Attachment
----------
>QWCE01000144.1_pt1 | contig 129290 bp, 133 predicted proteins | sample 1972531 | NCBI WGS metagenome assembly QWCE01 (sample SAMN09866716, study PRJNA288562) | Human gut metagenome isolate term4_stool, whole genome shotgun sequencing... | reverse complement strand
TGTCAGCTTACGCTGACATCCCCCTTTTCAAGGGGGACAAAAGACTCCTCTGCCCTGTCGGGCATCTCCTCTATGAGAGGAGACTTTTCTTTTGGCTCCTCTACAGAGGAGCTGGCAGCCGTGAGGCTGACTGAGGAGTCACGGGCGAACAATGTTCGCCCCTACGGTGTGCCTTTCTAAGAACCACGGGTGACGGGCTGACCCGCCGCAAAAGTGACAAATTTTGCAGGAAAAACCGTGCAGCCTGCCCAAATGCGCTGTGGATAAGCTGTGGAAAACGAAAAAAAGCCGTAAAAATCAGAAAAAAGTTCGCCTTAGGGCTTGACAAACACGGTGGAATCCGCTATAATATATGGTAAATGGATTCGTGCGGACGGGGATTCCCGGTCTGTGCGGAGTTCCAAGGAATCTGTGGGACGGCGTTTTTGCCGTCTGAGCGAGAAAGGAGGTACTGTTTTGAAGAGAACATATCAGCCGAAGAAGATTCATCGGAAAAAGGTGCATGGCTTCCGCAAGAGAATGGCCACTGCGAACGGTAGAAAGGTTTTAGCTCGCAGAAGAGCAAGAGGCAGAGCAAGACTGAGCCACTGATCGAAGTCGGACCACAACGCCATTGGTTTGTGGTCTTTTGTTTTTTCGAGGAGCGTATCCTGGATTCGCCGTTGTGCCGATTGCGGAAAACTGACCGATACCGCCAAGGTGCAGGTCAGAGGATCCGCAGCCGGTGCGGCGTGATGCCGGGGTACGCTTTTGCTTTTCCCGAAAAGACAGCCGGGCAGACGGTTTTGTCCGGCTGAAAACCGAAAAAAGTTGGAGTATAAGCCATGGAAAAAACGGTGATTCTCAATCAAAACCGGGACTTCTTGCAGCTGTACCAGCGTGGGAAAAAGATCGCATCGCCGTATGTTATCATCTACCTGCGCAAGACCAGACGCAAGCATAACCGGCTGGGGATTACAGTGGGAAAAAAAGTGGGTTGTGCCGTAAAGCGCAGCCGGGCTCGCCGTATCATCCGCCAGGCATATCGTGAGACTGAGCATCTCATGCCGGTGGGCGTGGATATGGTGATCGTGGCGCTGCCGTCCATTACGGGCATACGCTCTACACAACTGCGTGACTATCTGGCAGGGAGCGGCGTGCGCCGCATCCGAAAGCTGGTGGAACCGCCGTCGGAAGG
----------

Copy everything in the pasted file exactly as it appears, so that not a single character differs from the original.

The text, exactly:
>QWCE01000144.1_pt1 | contig 129290 bp, 133 predicted proteins | sample 1972531 | NCBI WGS metagenome assembly QWCE01 (sample SAMN09866716, study PRJNA288562) | Human gut metagenome isolate term4_stool, whole genome shotgun sequencing... | reverse complement strand
TGTCAGCTTACGCTGACATCCCCCTTTTCAAGGGGGACAAAAGACTCCTCTGCCCTGTCGGGCATCTCCTCTATGAGAGGAGACTTTTCTTTTGGCTCCTCTACAGAGGAGCTGGCAGCCGTGAGGCTGACTGAGGAGTCACGGGCGAACAATGTTCGCCCCTACGGTGTGCCTTTCTAAGAACCACGGGTGACGGGCTGACCCGCCGCAAAAGTGACAAATTTTGCAGGAAAAACCGTGCAGCCTGCCCAAATGCGCTGTGGATAAGCTGTGGAAAACGAAAAAAAGCCGTAAAAATCAGAAAAAAGTTCGCCTTAGGGCTTGACAAACACGGTGGAATCCGCTATAATATATGGTAAATGGATTCGTGCGGACGGGGATTCCCGGTCTGTGCGGAGTTCCAAGGAATCTGTGGGACGGCGTTTTTGCCGTCTGAGCGAGAAAGGAGGTACTGTTTTGAAGAGAACATATCAGCCGAAGAAGATTCATCGGAAAAAGGTGCATGGCTTCCGCAAGAGAATGGCCACTGCGAACGGTAGAAAGGTTTTAGCTCGCAGAAGAGCAAGAGGCAGAGCAAGACTGAGCCACTGATCGAAGTCGGACCACAACGCCATTGGTTTGTGGTCTTTTGTTTTTTCGAGGAGCGTATCCTGGATTCGCCGTTGTGCCGATTGCGGAAAACTGACCGATACCGCCAAGGTGCAGGTCAGAGGATCCGCAGCCGGTGCGGCGTGATGCCGGGGTACGCTTTTGCTTTTCCCGAAAAGACAGCCGGGCAGACGGTTTTGTCCGGCTGAAAACCGAAAAAAGTTGGAGTATAAGCCATGGAAAAAACGGTGATTCTCAATCAAAACCGGGACTTCTTGCAGCTGTACCAGCGTGGGAAAAAGATCGCATCGCCGTATGTTATCATCTACCTGCGCAAGACCAGACGCAAGCATAACCGGCTGGGGATTACAGTGGGAAAAAAAGTGGGTTGTGCCGTAAAGCGCAGCCGGGCTCGCCGTATCATCCGCCAGGCATATCGTGAGACTGAGCATCTCATGCCGGTGGGCGTGGATATGGTGATCGTGGCGCTGCCGTCCATTACGGGCATACGCTCTACACAACTGCGTGACTATCTGGCAGGGAGCGGCGTGCGCCGCATCCGAAAGCTGGTGGAACCGCCGTCGGAAGG